What do primary health networks actually do?
Most GPs believe primary health networks have done little to improve access to healthcare, an AMA survey suggests.
Two years after the first of the 31 organisations opened its doors with the express purpose of improving links with GPs, more than one-third (37%) of GPs aren’t sure what they actually do, the AMA says.
It questioned 399 GPs about the performance of their local PHN and compared the answers with the results of a 2013 survey into attitudes towards Medicare Locals, which were scrapped during Peter Dutton's tenure as health minister.
- Overall, 58% of the GPs in the survey said the PHN had not improved local access to care for patients — compared with 73% in 2013.
- 62% said their PHN had done nothing to increase their capacity to deliver better quality healthcare — 72% had the same complaint about Medicare Locals.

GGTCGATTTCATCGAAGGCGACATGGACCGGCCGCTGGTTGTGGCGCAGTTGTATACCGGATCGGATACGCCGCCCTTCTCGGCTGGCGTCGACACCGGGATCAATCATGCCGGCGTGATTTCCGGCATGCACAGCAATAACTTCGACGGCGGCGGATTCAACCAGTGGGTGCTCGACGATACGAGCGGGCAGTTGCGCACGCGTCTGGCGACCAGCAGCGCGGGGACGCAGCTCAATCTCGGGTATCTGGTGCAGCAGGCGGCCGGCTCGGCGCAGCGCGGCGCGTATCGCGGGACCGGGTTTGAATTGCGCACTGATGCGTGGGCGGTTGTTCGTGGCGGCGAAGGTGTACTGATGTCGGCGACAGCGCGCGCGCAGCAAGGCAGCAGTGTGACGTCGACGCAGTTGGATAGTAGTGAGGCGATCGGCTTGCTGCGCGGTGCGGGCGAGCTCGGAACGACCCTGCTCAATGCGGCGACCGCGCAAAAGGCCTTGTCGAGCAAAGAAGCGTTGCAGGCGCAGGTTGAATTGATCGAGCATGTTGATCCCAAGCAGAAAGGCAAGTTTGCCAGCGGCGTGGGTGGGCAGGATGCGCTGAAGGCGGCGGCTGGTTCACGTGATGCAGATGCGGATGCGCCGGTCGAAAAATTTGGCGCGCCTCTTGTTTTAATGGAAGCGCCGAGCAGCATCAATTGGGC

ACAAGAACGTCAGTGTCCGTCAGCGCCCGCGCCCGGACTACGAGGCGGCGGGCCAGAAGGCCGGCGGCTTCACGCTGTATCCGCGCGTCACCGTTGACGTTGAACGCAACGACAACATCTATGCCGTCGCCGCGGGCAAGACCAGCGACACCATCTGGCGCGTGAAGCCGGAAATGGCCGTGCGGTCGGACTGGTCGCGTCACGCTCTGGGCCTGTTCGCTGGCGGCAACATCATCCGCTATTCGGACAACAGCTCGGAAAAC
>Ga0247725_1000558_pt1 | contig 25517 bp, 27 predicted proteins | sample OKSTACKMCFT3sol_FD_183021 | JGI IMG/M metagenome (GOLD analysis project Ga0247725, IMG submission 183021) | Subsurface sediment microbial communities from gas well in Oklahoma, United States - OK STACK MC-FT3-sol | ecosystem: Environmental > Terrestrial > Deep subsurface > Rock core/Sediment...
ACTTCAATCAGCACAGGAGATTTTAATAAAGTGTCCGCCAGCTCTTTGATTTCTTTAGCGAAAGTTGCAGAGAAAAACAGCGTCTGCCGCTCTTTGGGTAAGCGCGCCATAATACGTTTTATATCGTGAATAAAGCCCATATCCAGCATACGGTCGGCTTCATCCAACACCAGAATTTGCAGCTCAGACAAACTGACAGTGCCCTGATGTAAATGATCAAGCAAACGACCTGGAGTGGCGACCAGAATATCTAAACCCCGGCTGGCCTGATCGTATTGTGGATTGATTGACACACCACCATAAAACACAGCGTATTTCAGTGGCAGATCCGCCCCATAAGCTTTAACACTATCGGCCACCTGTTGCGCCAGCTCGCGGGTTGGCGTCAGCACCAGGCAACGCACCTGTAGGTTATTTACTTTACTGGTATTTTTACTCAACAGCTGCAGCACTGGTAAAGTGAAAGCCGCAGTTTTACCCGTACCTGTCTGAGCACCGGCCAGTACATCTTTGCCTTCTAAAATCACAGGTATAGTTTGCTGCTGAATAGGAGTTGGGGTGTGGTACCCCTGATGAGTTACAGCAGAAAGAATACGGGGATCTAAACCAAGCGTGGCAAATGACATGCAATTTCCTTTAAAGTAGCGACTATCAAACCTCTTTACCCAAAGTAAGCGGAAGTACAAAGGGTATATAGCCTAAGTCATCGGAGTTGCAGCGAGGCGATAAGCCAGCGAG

- Another 63% of respondents reported their PHN was failing to listen to their opinions about new services – compared with 69% in the Medicare Local era.
The AMA says the results show that while there have been improvements since PHNs replaced Medical Locals, “the jury is still out” on their performance.
“There are clearly some very high-performing PHNs that have good engagement with general practice, good partnerships with peak bodies and are doing the right things for the health of the population,” said Dr Richard Kidd, chair of the AMA Council of General Practice.
“Others are still yet to develop good partnerships and are struggling to become commissioners rather than providers of services.”
The best PHNs were those that were built on successful Medicare Locals, he added, while some that had started from scratch had struggled.
Dr Kidd highlighted GP engagement, information sharing, and mental illness programs as key areas where PHNs could improve.